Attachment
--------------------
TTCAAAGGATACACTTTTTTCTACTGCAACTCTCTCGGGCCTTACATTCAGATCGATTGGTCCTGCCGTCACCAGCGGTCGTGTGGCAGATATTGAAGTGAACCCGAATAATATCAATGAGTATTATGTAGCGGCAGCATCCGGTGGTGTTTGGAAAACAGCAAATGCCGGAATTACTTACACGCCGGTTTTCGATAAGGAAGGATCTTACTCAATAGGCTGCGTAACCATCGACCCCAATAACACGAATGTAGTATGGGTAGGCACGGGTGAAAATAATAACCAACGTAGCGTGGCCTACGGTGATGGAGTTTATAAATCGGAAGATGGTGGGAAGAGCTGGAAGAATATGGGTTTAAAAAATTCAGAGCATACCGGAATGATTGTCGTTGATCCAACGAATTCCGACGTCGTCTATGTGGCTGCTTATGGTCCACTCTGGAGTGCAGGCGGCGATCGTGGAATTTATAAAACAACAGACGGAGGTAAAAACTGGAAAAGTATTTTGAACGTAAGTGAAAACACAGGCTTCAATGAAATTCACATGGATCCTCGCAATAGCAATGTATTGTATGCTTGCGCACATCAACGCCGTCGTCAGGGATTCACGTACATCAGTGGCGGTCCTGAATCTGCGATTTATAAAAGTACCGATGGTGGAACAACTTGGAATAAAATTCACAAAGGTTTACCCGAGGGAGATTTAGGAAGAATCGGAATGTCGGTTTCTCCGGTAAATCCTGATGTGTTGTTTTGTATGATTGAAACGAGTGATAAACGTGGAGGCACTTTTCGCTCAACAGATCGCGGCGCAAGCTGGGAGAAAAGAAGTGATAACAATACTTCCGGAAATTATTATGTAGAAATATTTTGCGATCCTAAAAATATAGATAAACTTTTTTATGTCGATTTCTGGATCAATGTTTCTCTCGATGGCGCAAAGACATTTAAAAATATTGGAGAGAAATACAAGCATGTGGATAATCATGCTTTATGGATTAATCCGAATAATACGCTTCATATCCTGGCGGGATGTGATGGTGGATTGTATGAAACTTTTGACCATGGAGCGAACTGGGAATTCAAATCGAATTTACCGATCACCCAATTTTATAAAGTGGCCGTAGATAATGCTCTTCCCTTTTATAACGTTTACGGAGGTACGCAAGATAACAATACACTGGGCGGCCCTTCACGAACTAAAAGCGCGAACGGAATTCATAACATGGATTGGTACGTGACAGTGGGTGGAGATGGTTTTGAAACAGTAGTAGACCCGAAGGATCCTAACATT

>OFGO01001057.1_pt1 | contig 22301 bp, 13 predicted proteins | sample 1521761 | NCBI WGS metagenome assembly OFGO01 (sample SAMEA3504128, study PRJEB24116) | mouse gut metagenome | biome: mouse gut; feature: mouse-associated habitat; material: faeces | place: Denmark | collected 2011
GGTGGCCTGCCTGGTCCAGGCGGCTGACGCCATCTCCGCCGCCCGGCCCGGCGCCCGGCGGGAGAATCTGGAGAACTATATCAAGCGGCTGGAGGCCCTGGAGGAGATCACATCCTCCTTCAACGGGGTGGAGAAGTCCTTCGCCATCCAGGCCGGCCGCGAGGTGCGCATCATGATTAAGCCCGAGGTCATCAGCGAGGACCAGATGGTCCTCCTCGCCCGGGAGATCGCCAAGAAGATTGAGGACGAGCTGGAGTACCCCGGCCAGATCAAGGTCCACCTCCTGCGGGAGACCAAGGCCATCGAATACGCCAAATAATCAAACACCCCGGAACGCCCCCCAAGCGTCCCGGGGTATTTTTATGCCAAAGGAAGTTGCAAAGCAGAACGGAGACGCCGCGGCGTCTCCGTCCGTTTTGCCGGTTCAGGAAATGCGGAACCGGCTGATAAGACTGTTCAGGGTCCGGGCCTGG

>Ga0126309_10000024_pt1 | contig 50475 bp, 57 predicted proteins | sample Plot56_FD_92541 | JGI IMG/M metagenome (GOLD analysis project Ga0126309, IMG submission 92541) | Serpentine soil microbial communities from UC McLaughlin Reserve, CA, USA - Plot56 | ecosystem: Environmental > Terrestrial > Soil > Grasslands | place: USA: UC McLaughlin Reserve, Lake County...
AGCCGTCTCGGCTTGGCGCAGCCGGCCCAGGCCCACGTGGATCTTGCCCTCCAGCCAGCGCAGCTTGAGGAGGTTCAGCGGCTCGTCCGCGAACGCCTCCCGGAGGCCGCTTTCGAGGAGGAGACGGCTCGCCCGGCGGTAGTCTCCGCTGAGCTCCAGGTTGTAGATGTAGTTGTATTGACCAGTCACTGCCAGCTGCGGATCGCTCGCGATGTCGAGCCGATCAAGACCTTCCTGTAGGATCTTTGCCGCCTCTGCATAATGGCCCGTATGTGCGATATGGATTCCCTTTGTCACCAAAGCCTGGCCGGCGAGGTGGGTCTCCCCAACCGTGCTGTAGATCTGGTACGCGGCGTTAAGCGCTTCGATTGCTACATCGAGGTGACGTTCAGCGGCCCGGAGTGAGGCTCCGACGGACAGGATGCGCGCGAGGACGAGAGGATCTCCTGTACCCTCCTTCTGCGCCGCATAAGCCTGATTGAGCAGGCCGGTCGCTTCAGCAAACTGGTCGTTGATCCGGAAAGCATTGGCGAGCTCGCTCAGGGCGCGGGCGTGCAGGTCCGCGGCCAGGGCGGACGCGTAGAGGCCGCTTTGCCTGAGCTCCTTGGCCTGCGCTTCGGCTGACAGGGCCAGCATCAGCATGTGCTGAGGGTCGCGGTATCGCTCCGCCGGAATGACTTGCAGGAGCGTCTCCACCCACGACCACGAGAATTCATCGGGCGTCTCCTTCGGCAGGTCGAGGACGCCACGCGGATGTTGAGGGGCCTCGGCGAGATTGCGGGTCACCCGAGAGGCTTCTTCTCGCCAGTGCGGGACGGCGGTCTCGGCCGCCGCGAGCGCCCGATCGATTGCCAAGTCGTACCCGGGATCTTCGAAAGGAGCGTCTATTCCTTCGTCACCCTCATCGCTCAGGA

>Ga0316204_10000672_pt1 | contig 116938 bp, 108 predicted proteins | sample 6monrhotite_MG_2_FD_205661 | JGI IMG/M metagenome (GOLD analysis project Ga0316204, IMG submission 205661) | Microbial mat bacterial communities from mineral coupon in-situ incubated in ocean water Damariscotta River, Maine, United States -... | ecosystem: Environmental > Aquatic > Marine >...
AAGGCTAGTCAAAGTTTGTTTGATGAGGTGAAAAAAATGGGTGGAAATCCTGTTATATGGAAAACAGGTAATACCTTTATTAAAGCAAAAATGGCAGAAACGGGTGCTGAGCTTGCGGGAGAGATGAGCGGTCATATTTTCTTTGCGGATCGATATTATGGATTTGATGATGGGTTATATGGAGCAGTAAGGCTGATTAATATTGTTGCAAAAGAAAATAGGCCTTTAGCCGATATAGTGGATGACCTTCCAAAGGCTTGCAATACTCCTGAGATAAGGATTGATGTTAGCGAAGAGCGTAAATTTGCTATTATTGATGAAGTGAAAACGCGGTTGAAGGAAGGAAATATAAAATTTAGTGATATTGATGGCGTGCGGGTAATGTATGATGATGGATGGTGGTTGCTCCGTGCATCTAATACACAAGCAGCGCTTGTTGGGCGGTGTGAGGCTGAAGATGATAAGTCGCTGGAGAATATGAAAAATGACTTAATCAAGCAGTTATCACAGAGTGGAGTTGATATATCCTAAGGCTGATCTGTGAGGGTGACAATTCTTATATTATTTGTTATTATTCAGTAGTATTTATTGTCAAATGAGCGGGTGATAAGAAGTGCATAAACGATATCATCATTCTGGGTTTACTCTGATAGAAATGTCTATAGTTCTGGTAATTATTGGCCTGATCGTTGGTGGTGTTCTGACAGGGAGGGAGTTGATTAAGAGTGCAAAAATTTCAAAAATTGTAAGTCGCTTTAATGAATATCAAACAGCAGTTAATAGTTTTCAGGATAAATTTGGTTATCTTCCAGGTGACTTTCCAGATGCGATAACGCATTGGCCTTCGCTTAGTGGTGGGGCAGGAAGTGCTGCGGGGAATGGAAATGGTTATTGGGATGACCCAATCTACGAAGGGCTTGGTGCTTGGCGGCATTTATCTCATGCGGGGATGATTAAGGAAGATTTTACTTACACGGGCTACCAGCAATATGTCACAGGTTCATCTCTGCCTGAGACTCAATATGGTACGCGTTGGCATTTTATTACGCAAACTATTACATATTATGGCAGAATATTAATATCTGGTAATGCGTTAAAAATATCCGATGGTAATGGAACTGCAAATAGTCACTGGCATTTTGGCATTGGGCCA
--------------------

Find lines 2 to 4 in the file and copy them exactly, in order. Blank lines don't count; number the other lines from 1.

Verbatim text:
>OFGO01001057.1_pt1 | contig 22301 bp, 13 predicted proteins | sample 1521761 | NCBI WGS metagenome assembly OFGO01 (sample SAMEA3504128, study PRJEB24116) | mouse gut metagenome | biome: mouse gut; feature: mouse-associated habitat; material: faeces | place: Denmark | collected 2011
GGTGGCCTGCCTGGTCCAGGCGGCTGACGCCATCTCCGCCGCCCGGCCCGGCGCCCGGCGGGAGAATCTGGAGAACTATATCAAGCGGCTGGAGGCCCTGGAGGAGATCACATCCTCCTTCAACGGGGTGGAGAAGTCCTTCGCCATCCAGGCCGGCCGCGAGGTGCGCATCATGATTAAGCCCGAGGTCATCAGCGAGGACCAGATGGTCCTCCTCGCCCGGGAGATCGCCAAGAAGATTGAGGACGAGCTGGAGTACCCCGGCCAGATCAAGGTCCACCTCCTGCGGGAGACCAAGGCCATCGAATACGCCAAATAATCAAACACCCCGGAACGCCCCCCAAGCGTCCCGGGGTATTTTTATGCCAAAGGAAGTTGCAAAGCAGAACGGAGACGCCGCGGCGTCTCCGTCCGTTTTGCCGGTTCAGGAAATGCGGAACCGGCTGATAAGACTGTTCAGGGTCCGGGCCTGG

>Ga0126309_10000024_pt1 | contig 50475 bp, 57 predicted proteins | sample Plot56_FD_92541 | JGI IMG/M metagenome (GOLD analysis project Ga0126309, IMG submission 92541) | Serpentine soil microbial communities from UC McLaughlin Reserve, CA, USA - Plot56 | ecosystem: Environmental > Terrestrial > Soil > Grasslands | place: USA: UC McLaughlin Reserve, Lake County...